An article which was published today at the Cincinnati Post Web site provides some interesting details of a software failure in Comair's pilot scheduling software:
How it happenedAccording to the article, Comair is running a 15-year old scheduling software package from SBS International (www.sbsint.com) on an IBM AIX server. The software has a hard limit of 32,000 schedule changes per month. With all of the bad weather last week, Comair apparently hit this limit and then was unable to assign pilots to planes.
It sounds like 16-bit integers are being used in the SBS International scheduling software to identify transactions. Given that the software is 15 years old, this design decision perhaps was made to save on memory usage. In retrospect, 16-bit integers were probably not a wise choice.
An anonymous message posted to Slashdot the day after Christmas first described the software failure at Comair:
http://slashdot.org/comments.pl?sid=134005&cid=11185556Earlier this year, a similar counter overflow problem in a Windows-based FAA server shut down air traffic control over southern California for 3 hours:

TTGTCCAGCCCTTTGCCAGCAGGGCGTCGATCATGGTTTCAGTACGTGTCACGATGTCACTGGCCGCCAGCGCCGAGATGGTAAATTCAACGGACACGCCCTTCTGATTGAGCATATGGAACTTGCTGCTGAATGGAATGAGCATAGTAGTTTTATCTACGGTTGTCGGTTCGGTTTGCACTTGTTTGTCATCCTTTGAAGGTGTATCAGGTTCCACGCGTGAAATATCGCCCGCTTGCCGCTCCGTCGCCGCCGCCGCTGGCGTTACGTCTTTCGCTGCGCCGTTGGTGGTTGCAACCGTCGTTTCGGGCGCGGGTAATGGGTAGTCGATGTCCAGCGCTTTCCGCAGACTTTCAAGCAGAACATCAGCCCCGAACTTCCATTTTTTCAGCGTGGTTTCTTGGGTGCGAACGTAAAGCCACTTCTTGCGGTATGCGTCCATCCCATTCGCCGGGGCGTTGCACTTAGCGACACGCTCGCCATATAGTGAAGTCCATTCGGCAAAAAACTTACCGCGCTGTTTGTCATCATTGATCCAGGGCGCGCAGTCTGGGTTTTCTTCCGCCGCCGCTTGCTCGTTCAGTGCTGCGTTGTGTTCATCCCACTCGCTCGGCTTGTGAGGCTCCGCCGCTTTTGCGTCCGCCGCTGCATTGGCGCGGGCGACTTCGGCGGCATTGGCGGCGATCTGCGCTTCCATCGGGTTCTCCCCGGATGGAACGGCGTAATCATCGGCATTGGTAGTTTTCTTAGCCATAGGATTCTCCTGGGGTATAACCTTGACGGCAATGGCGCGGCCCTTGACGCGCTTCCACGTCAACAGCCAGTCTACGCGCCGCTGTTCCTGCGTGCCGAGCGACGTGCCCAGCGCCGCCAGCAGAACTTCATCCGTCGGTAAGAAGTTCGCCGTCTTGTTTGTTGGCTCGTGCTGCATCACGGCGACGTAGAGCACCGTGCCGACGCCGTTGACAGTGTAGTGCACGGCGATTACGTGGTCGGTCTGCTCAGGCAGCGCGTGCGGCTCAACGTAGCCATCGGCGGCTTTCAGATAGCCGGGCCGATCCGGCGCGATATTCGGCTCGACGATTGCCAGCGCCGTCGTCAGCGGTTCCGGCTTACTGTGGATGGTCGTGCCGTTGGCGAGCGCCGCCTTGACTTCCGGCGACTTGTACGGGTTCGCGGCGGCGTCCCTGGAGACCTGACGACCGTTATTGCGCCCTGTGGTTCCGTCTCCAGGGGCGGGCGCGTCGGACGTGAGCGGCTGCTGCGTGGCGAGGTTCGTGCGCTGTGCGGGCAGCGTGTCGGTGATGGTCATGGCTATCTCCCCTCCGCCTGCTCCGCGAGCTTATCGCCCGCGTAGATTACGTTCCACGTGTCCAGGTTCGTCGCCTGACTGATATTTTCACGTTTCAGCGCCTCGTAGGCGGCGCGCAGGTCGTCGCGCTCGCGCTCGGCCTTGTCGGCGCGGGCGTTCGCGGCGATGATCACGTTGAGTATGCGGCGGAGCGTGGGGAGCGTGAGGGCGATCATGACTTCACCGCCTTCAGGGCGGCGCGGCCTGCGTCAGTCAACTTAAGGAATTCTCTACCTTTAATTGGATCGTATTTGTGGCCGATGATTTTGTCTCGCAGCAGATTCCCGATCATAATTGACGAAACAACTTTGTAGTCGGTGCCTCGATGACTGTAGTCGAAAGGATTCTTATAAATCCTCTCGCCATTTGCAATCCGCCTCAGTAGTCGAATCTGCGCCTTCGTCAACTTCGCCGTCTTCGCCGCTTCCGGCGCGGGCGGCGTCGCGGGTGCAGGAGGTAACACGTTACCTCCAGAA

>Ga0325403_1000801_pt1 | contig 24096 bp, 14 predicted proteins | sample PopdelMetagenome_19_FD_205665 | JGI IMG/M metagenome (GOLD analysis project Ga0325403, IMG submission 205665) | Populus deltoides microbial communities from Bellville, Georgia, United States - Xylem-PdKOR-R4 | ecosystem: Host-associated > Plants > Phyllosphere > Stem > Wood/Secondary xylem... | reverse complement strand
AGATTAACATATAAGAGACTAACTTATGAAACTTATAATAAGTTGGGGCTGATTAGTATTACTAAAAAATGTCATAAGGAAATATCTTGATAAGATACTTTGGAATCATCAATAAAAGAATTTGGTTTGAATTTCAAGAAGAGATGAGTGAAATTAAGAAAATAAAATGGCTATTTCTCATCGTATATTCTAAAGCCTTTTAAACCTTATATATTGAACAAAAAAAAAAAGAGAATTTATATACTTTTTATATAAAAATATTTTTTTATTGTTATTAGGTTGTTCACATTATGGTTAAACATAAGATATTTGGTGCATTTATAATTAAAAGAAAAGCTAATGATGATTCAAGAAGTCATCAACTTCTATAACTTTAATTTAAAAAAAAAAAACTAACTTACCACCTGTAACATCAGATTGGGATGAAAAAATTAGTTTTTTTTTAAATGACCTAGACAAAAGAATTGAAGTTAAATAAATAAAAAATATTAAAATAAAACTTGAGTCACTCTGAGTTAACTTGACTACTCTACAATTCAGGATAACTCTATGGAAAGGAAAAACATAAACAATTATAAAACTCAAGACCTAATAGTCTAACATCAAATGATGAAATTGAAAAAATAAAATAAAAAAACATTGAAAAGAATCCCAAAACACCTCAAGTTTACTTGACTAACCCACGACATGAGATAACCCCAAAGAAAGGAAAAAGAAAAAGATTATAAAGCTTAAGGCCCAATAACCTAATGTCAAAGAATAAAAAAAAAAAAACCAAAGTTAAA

Microsoft server crash nearly causes 800-plane pile-upThe FAA server likely ran into a known design flaw in the Windows operating system. This design flaw affects all versions of Windows including WinXP and Windows Server 2003. The GetTickCount Win32 API function overflows a 32-bit DWORD after 49.7 days. Here's how Microsoft puts it:
http://msdn.microsoft.com/library/default.asp?url=/library/en-us/sysinfo/base/gettickcount.aspGetTickCount really should be returning a 64-bit integer. I am surprised that this one got by the original Win32 API designers. Any application code which calls GetTickCount needs to be very carefully written to not assume that GetTickCount will always return an ever increasing number. Microsoft provides no warning about this issue as far as I can see.
"The elapsed time is stored as a DWORD value. Therefore, the time will wrap around to zero if the system is run continuously for 49.7 days. If you need a higher resolution timer, use a multimedia timer or a high-resolution timer."
When GetTickCount overflows, it can easily make applications stop working properly. In addition, the design flaw can break the Windows operating system itself including Windows 2000: